Recently, I’ve been writing about heroism. We often identify with them because we see in them the character qualities that we would like to see in ourselves. Little boys who dream of being a fire fighter and little girls who dream of being a ‘mama’ are just reflecting their desire to be like those who seem heroic to them. However, as we get older, unless forced, we don’t do much that seems heroic to us. That can cause people (especially men) to compensate by identifying with those who seem ‘more’ heroic (i.e. professional athletes and teams).
Our everyday lives may seem ‘unheroic’ but there are some questions you can ask yourself in pursuit of ‘personal heroism’:
1) What are you fighting for? Whoa! When’s the last time you asked yourself that? If your immediate, internal answer includes the word ‘my’ then take a closer look. Heroes are fighting for a cause; a big picture, life changing, thing. If you’re fighting for something as small as your comfort or your rights, you probably don’t feel very heroic. I know that when I am just focused on my needs I get miserable pretty quick. I often have to remind myself that I am trying to fight for my wife and our marriage, my childrens’ future as productive and caring adults, and the future of my company which provides jobs to thousands of people. You?
2) Who are your enemies? If you’re a soldier or athlete, that can be a simple question…the other guys. For the rest of us, who are we fighting? When my ‘rights’ to sleep in, sit on the couch and watch football, or do what I want to do are trampled on, it’s easy for me to think that my enemies live right under my roof! That can cause some colossal and frustrating fights. When I realize that my main enemy is most likely me and my sense of self-entitlement, I have an internal battle to focus on.
3) How do you fight? Heroes control their emotions and my biggest fight can be to react to what I perceive as battles with love. That frustrating co-worker? They’re going through a tough time at home. If I jump all over them in an argument, I haven’t gained a friend, I’ve created an enemy. The same goes with my family. My son who’s feeling inadequate to do a school project needs love, not a drill sergeant…even if my tendency is drill sergeant.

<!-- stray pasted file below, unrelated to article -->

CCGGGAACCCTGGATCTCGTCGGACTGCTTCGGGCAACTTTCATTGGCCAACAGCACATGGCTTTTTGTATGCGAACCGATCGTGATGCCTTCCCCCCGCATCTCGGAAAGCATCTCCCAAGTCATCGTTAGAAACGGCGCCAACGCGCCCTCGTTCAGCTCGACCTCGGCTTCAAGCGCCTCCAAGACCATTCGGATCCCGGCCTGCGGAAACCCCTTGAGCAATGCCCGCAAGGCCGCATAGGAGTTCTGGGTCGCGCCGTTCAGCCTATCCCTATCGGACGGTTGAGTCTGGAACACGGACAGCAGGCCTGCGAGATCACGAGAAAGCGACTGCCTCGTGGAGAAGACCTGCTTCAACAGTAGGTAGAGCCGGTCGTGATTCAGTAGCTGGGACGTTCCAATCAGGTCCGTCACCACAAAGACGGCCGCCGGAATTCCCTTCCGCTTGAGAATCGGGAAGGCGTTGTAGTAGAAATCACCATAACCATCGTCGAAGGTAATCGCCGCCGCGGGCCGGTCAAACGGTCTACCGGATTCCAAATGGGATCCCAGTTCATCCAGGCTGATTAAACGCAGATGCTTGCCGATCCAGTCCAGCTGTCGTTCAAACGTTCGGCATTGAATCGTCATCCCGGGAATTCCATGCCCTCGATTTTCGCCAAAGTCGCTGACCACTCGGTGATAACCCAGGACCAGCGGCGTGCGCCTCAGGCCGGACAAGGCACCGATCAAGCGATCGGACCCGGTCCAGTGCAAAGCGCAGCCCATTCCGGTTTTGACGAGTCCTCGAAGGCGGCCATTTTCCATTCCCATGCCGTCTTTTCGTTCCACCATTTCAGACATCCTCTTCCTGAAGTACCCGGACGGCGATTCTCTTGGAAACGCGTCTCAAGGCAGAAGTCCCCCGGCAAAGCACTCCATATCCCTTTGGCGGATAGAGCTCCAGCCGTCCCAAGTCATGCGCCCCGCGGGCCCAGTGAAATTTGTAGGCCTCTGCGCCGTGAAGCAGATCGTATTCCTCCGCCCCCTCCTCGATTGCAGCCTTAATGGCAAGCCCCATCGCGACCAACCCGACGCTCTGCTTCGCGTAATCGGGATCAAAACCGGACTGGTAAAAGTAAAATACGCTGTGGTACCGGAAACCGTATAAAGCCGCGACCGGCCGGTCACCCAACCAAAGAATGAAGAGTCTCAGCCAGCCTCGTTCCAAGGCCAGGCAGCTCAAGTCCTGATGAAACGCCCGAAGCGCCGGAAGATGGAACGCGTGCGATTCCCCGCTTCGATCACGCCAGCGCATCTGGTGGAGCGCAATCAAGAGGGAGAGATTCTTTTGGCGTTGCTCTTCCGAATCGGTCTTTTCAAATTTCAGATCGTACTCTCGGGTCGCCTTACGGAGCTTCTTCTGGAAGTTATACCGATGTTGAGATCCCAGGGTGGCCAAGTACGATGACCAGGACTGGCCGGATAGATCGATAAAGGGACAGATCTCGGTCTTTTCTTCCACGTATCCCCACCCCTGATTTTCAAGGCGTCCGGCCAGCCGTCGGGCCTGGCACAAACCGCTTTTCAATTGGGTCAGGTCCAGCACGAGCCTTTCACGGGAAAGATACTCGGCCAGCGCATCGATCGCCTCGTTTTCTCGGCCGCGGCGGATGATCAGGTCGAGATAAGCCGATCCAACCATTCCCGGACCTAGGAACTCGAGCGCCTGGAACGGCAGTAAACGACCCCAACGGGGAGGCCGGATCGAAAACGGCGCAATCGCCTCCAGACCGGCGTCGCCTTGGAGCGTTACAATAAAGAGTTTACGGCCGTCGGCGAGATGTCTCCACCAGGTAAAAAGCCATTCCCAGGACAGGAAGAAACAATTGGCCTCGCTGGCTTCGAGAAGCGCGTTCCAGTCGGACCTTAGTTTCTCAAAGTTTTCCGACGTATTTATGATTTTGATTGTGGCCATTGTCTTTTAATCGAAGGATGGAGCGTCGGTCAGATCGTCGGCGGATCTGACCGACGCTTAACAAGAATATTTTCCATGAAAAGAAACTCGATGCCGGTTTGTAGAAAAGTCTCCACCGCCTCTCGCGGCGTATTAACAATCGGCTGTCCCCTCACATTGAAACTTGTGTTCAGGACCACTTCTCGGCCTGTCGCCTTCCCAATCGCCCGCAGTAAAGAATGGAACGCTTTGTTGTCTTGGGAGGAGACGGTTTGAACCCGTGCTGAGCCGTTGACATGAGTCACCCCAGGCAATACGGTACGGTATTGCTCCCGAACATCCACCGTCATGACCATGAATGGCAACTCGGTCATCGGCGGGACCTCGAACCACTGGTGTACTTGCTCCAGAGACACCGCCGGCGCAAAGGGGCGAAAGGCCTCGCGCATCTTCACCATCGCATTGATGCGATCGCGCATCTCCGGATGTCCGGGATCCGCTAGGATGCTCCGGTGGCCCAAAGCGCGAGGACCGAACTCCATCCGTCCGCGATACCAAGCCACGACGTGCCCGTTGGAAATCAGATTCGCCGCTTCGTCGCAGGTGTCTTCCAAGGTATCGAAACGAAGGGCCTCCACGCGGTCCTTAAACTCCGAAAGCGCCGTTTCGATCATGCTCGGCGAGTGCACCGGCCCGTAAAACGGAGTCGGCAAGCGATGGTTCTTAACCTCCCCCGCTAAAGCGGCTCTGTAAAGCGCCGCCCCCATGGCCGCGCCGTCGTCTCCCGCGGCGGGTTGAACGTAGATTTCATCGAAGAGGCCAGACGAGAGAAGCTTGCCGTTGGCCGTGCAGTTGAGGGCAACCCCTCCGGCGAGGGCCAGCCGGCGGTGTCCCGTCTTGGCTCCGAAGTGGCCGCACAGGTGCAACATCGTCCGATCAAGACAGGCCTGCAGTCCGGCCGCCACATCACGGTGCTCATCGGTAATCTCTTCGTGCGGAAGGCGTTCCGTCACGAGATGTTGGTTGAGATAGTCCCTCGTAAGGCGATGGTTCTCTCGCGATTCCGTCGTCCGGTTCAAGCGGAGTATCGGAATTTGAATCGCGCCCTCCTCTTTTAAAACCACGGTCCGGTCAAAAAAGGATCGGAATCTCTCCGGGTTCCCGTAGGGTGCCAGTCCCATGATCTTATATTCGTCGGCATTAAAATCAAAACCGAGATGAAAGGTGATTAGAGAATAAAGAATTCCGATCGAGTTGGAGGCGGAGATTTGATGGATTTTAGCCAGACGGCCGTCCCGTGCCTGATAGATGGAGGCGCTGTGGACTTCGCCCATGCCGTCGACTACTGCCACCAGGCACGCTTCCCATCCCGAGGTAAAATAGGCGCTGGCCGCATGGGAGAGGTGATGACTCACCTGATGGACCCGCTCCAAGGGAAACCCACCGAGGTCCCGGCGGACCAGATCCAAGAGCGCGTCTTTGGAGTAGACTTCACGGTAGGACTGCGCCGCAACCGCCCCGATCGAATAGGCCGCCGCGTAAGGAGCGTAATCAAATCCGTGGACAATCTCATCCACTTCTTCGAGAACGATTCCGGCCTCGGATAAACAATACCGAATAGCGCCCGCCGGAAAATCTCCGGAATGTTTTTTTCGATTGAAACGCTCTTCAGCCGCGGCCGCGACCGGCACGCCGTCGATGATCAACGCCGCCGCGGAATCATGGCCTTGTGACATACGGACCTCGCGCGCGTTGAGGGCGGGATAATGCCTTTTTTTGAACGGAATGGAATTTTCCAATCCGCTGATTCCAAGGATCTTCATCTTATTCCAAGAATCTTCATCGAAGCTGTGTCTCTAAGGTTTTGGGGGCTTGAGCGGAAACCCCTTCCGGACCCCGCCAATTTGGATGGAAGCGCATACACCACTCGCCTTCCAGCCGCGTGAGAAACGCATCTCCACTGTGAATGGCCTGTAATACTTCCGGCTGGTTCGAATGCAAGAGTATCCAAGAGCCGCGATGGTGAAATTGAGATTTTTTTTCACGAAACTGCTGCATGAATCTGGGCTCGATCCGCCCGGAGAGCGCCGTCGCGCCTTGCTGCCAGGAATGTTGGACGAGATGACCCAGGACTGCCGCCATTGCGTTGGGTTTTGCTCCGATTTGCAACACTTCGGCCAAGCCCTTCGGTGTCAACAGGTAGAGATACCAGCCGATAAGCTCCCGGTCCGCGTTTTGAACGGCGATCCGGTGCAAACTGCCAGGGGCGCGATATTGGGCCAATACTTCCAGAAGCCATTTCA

When you feel like a traitor to yourself or others, assess the situation and answer these questions. In fact, just one question might set you on the path to some pretty heroic actions. Which question would that be for you?
Image courtesy nfl.si.com
I recently finished reading The Steel Wave by Jeff Shaara. It’s historical fiction based on the D-Day landings and subsequent battles in northwest France. The book led me to think a little more about Heroes.
1) Heroes aren’t usually on the side with all of the firepower. When the 1st and 29th Divisions landed at Omaha Beach on 6 June 1944, those men were given the immediate choice of heroism (up the cliff) or cowardice (stay huddled at the bottom). It’s hard to be heroic when you’re expected to win. However when you are evenly matched or especially an underdog, conditions are ripe for heroism.
2) Heroes take care of the helpless. The Allies knew that the French civilians in and around Normandy didn’t ask to be in the middle of an enormous military operation. In addition, they had been under the unkind rule of the Nazis for almost 4 years. So, the soldiers (mostly) took special care not to raid civilian farms, instead eating K and C rations until they were almost repulsed by them. As mentioned in the cinematic masterpiece Spider-Man: “With great power comes great responsibility.”
3) Heroes don’t gain that status by the use of brute force. When presented with a strong enemy position, the airborne troops who landed in the early hours of D-Day couldn’t succeed with a direct frontal assault. They had to look for soft spots in the enemy line or try to get around the end of the enemy positions. Throwing yourself in front of any problem…be it a tank or a cranky infant is just a good way to get rolled over (or puked on).
“So what?”, you might say. I’m not fighting a war or even eating bad food. Well, are you in a position at work where a decision has the support of management but you know that the results could be disastrous? How about in your town…are you helping those around you who don’t have adequate food or clothing…or maybe just need a friend? Is your status at home (as a spouse or parent) based on the power you have to get your way or on the work you do to help others?
If you’re in any of those situations, I think the conditions are right for YOU to be a hero. So how heroic do you feel? Is there someone around you that you can be a hero to today?